Teresa Wyatt makes printed cards from plants and flowers she collects in Dallas and around the state. Photos courtesy of Off Avenue Studio.
Jan. 6, 2015
Teresa Wyatt has found a way to preserve the beauty she finds in nature – often growing right in her own backyard. The owner and founder of Off Avenue Studio in Dallas creates monoprint notecards, which she hand pulls on her printing press using live botanicals.
Everything from herbs to wildflowers to autumn leaves have provided subjects for her colorful stationary.
Since launching her company a year ago, Wyatt says she is amazed at how the smallest, most seemingly insignificant plant will make the most beautiful print "every time."
After discovering the niche, Wyatt was also surprised to learn how powerful the images were to others.
Like scents, botanicals seem to stir memories for people, reminding them of “a house I used to live in”… “summer with my grandmother”… “a plant I was given by a dear friend” she's been told.
Right, Teresa Wyatt displaying her wares.
A native Texan, Wyatt was born in Sherman and lived in Dallas as a child before moving to suburban Washington, DC where she attended the University of Maryland before moving back to Dallas 17 years ago.
Working from her studio just off lower Greenville Avenue, she uses plants gathered from local gardens and green spaces in Texas, including East Dallas and the White Rock Lake area.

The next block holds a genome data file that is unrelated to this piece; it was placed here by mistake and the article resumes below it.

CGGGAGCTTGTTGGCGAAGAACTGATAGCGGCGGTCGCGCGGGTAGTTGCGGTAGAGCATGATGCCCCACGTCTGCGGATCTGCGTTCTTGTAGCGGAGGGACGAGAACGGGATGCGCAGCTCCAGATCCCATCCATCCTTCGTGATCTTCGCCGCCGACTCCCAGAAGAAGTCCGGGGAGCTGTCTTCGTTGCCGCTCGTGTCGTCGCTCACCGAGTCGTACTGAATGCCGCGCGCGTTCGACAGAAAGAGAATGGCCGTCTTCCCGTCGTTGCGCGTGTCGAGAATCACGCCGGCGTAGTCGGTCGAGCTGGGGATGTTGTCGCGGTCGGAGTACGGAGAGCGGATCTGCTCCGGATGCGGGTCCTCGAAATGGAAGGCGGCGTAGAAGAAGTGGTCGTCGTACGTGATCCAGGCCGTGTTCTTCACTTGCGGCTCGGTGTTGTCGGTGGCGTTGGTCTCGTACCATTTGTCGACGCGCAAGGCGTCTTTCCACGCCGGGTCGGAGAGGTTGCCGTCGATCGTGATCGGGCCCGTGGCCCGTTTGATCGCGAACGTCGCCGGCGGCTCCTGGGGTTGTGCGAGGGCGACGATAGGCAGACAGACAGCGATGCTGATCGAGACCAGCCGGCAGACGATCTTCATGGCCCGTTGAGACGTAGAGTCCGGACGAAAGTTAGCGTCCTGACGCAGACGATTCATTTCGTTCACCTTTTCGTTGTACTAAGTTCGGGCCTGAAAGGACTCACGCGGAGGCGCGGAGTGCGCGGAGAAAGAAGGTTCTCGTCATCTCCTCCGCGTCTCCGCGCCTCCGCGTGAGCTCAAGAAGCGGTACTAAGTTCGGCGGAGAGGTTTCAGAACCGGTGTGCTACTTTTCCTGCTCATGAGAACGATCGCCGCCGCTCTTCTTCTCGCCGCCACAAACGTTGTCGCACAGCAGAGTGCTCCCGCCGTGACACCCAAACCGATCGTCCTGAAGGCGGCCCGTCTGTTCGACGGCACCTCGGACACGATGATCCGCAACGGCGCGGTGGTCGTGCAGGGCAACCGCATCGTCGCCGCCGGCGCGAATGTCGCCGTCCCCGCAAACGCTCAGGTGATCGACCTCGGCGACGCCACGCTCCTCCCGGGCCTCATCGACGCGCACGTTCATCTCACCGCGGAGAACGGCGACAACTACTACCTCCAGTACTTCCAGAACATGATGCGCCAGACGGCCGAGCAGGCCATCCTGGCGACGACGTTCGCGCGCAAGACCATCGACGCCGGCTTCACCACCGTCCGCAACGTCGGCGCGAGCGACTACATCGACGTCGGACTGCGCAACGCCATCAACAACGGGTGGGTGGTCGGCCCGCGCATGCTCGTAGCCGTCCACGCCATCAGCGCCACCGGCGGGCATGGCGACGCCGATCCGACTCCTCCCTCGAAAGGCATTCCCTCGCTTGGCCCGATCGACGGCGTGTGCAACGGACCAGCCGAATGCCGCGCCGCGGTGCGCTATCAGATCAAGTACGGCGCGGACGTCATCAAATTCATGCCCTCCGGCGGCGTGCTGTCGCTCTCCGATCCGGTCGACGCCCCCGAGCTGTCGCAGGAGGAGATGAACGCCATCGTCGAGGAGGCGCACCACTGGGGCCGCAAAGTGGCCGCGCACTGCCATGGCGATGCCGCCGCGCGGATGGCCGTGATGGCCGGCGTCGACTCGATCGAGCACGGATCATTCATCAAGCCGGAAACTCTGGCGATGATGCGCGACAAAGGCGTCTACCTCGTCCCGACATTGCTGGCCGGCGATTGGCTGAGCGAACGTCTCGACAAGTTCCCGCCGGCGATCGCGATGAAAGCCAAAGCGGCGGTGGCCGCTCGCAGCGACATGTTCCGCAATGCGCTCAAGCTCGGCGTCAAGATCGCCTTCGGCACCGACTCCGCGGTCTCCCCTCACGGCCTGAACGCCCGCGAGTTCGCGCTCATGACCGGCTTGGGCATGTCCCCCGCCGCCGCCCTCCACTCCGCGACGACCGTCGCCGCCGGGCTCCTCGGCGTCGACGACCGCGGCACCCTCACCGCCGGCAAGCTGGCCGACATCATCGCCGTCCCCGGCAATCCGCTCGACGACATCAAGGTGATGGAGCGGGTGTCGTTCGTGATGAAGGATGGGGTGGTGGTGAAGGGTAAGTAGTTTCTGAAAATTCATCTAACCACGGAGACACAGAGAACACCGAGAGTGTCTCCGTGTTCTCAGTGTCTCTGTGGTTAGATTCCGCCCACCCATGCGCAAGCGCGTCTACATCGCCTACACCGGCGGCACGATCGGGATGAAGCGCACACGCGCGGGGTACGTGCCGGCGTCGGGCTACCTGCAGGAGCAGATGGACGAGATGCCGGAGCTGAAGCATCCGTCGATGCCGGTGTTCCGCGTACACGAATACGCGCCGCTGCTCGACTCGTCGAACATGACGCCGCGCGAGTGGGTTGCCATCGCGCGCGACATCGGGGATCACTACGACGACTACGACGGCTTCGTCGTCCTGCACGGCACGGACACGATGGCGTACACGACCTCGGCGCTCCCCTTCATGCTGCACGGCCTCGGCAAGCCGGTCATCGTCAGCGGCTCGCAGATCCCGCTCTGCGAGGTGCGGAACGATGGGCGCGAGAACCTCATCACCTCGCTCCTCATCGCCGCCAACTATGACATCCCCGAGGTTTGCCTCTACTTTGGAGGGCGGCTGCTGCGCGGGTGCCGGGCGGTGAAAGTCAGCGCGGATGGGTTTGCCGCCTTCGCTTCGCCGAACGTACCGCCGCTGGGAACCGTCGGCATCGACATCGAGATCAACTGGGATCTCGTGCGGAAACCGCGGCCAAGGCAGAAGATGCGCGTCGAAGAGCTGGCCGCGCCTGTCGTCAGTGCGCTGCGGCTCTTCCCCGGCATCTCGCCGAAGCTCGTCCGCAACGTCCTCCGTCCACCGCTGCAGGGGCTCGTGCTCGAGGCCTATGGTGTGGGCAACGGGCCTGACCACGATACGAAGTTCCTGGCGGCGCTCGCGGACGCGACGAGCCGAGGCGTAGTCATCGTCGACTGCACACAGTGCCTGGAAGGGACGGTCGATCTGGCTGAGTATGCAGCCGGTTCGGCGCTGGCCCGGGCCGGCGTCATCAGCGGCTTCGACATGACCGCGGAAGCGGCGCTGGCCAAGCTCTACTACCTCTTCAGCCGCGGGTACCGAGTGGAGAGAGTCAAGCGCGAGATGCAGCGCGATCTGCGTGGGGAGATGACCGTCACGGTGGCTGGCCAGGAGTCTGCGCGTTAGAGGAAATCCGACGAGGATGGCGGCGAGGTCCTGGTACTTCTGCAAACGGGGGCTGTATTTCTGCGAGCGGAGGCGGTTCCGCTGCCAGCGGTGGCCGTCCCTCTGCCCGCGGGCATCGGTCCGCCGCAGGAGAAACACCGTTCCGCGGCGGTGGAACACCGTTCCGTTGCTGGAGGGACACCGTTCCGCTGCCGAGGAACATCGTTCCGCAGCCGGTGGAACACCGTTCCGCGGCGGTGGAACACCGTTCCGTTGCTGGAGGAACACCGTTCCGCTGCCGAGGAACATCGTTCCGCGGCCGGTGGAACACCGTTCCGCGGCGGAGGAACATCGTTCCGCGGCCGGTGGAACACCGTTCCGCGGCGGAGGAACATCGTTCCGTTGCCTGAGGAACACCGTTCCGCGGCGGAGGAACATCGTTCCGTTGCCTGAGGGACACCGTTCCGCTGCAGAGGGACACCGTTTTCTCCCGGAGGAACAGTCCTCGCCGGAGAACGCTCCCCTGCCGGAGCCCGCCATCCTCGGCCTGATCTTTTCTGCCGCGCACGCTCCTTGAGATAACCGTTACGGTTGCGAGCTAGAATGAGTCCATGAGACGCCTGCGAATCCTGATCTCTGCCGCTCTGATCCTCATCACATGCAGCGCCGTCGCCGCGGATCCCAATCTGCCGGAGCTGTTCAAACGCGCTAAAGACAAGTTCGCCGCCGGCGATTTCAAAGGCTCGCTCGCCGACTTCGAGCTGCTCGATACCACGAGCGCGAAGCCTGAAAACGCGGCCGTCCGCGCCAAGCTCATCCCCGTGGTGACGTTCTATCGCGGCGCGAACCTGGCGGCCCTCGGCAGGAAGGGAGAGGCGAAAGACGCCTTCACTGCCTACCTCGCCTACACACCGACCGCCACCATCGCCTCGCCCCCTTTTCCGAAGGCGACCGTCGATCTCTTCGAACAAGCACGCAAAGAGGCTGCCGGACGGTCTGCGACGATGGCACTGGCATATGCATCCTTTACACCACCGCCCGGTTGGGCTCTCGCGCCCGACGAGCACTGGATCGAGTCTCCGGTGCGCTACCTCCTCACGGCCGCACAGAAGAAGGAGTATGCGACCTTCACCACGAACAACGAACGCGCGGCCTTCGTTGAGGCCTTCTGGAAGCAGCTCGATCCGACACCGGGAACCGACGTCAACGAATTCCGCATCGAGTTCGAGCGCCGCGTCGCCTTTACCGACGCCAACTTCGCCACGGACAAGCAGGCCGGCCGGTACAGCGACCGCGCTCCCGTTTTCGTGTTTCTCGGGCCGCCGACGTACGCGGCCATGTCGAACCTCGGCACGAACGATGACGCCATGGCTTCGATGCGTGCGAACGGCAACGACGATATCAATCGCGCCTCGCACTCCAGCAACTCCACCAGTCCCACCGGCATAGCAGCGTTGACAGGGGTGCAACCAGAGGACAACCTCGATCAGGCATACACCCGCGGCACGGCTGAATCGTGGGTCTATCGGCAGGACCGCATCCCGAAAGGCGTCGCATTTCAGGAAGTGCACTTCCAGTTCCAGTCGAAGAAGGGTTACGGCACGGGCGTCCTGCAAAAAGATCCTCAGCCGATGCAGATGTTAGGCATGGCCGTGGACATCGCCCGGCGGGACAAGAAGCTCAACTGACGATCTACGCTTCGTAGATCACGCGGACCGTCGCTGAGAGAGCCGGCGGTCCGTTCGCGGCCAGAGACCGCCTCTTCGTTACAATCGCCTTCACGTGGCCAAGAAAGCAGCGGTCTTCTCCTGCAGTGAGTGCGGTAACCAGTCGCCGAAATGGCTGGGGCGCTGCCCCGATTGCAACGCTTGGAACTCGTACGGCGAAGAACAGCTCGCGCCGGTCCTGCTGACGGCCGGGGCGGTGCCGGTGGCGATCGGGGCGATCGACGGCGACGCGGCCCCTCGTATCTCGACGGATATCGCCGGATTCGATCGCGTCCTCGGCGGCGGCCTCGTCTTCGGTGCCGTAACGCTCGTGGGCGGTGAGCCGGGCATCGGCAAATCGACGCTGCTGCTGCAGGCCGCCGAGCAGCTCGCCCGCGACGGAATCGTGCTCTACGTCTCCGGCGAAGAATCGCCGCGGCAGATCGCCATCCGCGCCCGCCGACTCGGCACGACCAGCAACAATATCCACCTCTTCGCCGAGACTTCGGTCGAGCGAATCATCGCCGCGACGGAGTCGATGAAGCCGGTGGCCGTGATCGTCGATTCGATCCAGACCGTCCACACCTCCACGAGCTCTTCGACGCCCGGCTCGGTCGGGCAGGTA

Saying she has never seen anyone else monoprinting the way she does, Wyatt came up with the idea for the notecards one day when she went shopping for a unique Mother’s Day card and couldn’t find any she liked.
“So I made some using dried roses and they broke apart in the mail…and then I remembered the monoprinting technique that I loved years ago.”
Left, rose series.
She actually became interested in using botanicals while studying printmaking in college.
“Looking to combine different media; I began to use ferns, twigs and grasses as background monoprints behind intaglio etchings,” she explains. “I became fascinated with how much detail is captured when monoprinting with botanicals.”
While she says she is still in the discovery process of which plants make the best prints, she says how the specimens are preserved makes the biggest impact on how a botanical will print. Overall, she says, with any plant that she uses, she “loves the amazing detail and the simple beauty.”
Right, a lemon mint print.
An artist for as long as she can remember, Wyatt recalls her creativity dating back to Sunday school and then on to Drawing 101 in college where she made cards to share with her family and friends.
Her environmentally conscious attitude dates back to her childhood.
“My parents were part of the 1970s Green Movement and I have been organic gardening, recycling and eating granola my whole life.”
While she is still not working as a full-time printmaker just yet, she is encouraged by sales.
“In the current economy, we feel blessed with our sales,” she says.
Her work can be found at Gecko Hardware, North Haven Gardens, Rohde’s Nursery, T-Hee!, Zoomos, Dallas Farmer’s Market and in her online store. Prices range from $4 for a single card to $20 for a set of 10 cards.
Left, bluebonnet series.
She loves what she is doing and says her biggest challenge has been having enough time to print when botanicals are plentiful and finding enough botanicals to print when they are not.
“My biggest victory is pulling a print that is unexpectedly lovely. It keeps me wanting to try new botanicals.”